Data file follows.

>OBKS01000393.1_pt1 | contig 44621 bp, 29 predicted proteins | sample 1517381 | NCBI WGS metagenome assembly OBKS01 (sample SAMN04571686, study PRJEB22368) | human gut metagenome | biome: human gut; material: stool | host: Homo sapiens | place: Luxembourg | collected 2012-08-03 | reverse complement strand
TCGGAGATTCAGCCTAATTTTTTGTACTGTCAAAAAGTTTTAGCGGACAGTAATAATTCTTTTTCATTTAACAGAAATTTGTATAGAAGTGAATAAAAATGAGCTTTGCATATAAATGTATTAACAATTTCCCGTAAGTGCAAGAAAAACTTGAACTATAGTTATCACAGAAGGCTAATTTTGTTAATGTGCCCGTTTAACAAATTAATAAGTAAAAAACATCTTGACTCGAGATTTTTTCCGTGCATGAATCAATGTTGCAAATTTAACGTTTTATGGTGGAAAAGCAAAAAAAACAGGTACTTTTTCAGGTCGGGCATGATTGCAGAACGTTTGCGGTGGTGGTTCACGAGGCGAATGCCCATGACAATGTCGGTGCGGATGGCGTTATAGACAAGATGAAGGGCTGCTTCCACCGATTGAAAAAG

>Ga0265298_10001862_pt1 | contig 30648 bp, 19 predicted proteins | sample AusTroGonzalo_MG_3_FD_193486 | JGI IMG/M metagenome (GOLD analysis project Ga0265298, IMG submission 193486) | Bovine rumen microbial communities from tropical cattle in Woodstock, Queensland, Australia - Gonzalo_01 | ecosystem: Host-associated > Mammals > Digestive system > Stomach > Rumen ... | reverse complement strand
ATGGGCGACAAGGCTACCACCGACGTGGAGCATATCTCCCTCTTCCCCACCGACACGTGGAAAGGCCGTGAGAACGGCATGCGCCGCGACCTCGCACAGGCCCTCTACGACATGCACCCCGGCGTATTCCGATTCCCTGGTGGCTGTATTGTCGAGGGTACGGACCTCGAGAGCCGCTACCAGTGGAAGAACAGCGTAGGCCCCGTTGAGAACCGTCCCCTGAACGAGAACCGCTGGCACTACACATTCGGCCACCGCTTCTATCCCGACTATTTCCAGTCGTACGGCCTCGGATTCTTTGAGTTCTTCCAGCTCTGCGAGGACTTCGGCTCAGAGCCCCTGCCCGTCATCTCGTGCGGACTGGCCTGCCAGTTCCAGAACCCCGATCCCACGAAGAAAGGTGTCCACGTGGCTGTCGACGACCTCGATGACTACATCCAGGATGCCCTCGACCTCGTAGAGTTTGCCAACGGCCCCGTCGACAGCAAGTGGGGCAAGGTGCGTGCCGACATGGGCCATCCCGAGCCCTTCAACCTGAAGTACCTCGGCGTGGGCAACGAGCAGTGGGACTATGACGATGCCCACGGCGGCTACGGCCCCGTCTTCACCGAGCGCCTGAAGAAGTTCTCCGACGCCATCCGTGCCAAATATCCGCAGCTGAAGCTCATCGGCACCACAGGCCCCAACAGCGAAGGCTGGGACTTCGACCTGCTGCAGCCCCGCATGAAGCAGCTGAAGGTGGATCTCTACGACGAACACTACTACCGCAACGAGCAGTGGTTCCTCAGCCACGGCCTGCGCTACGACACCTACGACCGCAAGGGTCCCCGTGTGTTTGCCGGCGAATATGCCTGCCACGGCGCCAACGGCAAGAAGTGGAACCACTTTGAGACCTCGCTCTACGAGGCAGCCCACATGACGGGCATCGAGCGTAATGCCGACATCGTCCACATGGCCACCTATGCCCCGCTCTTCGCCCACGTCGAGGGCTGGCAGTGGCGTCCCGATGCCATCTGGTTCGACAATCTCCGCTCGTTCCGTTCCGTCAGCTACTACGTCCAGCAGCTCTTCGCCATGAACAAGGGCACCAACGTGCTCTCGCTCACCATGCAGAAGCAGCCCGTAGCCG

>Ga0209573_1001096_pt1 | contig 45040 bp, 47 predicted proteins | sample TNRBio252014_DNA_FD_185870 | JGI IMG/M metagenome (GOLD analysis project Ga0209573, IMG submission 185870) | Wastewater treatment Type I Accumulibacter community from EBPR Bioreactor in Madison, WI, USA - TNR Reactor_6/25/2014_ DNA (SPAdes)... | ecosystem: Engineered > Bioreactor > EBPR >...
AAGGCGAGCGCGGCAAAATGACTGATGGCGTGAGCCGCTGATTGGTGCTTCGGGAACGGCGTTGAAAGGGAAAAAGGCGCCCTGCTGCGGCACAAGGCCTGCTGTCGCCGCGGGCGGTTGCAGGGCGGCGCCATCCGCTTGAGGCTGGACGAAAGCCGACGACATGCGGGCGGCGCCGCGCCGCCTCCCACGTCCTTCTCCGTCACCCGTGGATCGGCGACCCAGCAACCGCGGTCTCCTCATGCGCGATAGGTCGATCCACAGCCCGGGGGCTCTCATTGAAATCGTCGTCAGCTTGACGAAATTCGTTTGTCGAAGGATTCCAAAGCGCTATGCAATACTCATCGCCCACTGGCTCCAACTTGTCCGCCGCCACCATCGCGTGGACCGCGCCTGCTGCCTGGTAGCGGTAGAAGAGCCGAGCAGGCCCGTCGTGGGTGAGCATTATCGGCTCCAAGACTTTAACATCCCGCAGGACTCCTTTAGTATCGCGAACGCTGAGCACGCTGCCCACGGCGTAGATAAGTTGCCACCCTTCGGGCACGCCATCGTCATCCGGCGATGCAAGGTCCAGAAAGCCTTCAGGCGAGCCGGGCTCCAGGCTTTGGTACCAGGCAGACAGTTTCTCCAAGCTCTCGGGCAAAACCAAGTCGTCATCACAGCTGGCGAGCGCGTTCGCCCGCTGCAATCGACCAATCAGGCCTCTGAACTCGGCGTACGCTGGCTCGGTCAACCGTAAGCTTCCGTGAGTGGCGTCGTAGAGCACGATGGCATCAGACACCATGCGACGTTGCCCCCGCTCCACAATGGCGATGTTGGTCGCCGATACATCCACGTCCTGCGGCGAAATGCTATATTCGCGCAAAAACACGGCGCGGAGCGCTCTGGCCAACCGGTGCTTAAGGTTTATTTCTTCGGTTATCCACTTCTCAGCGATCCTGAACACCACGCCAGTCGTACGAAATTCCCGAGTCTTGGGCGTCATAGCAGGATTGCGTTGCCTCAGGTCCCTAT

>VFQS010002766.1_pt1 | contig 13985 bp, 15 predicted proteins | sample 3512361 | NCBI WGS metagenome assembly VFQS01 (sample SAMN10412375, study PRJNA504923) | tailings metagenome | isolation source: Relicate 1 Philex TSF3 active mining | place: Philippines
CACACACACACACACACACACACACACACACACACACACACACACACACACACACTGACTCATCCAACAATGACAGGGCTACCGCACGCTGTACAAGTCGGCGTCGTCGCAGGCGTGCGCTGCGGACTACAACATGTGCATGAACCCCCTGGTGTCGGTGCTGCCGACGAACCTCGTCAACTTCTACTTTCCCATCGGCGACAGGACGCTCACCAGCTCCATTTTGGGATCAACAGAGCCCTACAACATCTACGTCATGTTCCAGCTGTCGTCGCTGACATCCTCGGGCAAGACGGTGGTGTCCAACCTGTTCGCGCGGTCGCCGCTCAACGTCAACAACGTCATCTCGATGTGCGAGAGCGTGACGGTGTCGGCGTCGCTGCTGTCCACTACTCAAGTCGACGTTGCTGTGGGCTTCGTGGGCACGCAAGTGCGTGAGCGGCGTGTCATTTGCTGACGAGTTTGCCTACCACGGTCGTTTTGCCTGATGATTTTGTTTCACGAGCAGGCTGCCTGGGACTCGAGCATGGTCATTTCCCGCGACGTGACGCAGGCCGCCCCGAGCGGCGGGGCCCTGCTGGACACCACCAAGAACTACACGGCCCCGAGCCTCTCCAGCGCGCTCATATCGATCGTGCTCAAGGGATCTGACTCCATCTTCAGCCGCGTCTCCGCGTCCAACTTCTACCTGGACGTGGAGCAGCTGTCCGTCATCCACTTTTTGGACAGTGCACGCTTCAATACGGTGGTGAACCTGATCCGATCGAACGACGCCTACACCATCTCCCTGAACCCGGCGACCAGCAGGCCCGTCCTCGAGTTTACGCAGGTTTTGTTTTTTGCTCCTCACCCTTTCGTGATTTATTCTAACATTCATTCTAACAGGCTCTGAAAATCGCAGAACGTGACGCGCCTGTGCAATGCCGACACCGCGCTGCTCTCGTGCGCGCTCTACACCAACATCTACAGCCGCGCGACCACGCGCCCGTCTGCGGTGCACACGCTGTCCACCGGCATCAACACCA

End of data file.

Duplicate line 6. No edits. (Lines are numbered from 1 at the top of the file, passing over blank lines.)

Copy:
AAGGCGAGCGCGGCAAAATGACTGATGGCGTGAGCCGCTGATTGGTGCTTCGGGAACGGCGTTGAAAGGGAAAAAGGCGCCCTGCTGCGGCACAAGGCCTGCTGTCGCCGCGGGCGGTTGCAGGGCGGCGCCATCCGCTTGAGGCTGGACGAAAGCCGACGACATGCGGGCGGCGCCGCGCCGCCTCCCACGTCCTTCTCCGTCACCCGTGGATCGGCGACCCAGCAACCGCGGTCTCCTCATGCGCGATAGGTCGATCCACAGCCCGGGGGCTCTCATTGAAATCGTCGTCAGCTTGACGAAATTCGTTTGTCGAAGGATTCCAAAGCGCTATGCAATACTCATCGCCCACTGGCTCCAACTTGTCCGCCGCCACCATCGCGTGGACCGCGCCTGCTGCCTGGTAGCGGTAGAAGAGCCGAGCAGGCCCGTCGTGGGTGAGCATTATCGGCTCCAAGACTTTAACATCCCGCAGGACTCCTTTAGTATCGCGAACGCTGAGCACGCTGCCCACGGCGTAGATAAGTTGCCACCCTTCGGGCACGCCATCGTCATCCGGCGATGCAAGGTCCAGAAAGCCTTCAGGCGAGCCGGGCTCCAGGCTTTGGTACCAGGCAGACAGTTTCTCCAAGCTCTCGGGCAAAACCAAGTCGTCATCACAGCTGGCGAGCGCGTTCGCCCGCTGCAATCGACCAATCAGGCCTCTGAACTCGGCGTACGCTGGCTCGGTCAACCGTAAGCTTCCGTGAGTGGCGTCGTAGAGCACGATGGCATCAGACACCATGCGACGTTGCCCCCGCTCCACAATGGCGATGTTGGTCGCCGATACATCCACGTCCTGCGGCGAAATGCTATATTCGCGCAAAAACACGGCGCGGAGCGCTCTGGCCAACCGGTGCTTAAGGTTTATTTCTTCGGTTATCCACTTCTCAGCGATCCTGAACACCACGCCAGTCGTACGAAATTCCCGAGTCTTGGGCGTCATAGCAGGATTGCGTTGCCTCAGGTCCCTAT